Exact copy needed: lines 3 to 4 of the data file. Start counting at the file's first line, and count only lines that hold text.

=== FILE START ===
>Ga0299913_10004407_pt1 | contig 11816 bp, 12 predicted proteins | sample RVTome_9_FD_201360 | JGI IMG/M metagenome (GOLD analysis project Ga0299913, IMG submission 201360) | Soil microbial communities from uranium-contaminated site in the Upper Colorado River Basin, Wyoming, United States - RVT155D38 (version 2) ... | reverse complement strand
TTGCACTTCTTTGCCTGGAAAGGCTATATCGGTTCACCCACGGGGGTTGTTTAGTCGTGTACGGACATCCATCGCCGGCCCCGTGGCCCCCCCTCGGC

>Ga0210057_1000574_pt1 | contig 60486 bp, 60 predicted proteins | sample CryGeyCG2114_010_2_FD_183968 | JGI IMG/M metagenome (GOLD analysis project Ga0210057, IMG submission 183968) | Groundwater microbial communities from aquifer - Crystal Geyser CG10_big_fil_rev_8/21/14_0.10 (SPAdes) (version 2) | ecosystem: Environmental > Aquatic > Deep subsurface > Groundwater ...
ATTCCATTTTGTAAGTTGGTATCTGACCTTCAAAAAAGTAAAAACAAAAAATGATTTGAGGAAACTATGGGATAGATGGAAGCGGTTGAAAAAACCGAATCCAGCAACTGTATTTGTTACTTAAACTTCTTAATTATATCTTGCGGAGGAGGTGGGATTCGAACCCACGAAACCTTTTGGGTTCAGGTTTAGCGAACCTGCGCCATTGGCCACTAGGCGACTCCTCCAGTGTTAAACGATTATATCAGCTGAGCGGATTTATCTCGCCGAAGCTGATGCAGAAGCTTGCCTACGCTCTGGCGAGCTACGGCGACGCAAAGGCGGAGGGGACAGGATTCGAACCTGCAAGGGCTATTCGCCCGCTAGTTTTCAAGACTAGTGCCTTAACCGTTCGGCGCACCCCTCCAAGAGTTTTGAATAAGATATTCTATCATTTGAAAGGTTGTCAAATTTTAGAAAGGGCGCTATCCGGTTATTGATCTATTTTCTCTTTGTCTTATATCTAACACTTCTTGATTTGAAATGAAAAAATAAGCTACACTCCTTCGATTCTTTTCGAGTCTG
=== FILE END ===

>Ga0210057_1000574_pt1 | contig 60486 bp, 60 predicted proteins | sample CryGeyCG2114_010_2_FD_183968 | JGI IMG/M metagenome (GOLD analysis project Ga0210057, IMG submission 183968) | Groundwater microbial communities from aquifer - Crystal Geyser CG10_big_fil_rev_8/21/14_0.10 (SPAdes) (version 2) | ecosystem: Environmental > Aquatic > Deep subsurface > Groundwater ...
ATTCCATTTTGTAAGTTGGTATCTGACCTTCAAAAAAGTAAAAACAAAAAATGATTTGAGGAAACTATGGGATAGATGGAAGCGGTTGAAAAAACCGAATCCAGCAACTGTATTTGTTACTTAAACTTCTTAATTATATCTTGCGGAGGAGGTGGGATTCGAACCCACGAAACCTTTTGGGTTCAGGTTTAGCGAACCTGCGCCATTGGCCACTAGGCGACTCCTCCAGTGTTAAACGATTATATCAGCTGAGCGGATTTATCTCGCCGAAGCTGATGCAGAAGCTTGCCTACGCTCTGGCGAGCTACGGCGACGCAAAGGCGGAGGGGACAGGATTCGAACCTGCAAGGGCTATTCGCCCGCTAGTTTTCAAGACTAGTGCCTTAACCGTTCGGCGCACCCCTCCAAGAGTTTTGAATAAGATATTCTATCATTTGAAAGGTTGTCAAATTTTAGAAAGGGCGCTATCCGGTTATTGATCTATTTTCTCTTTGTCTTATATCTAACACTTCTTGATTTGAAATGAAAAAATAAGCTACACTCCTTCGATTCTTTTCGAGTCTG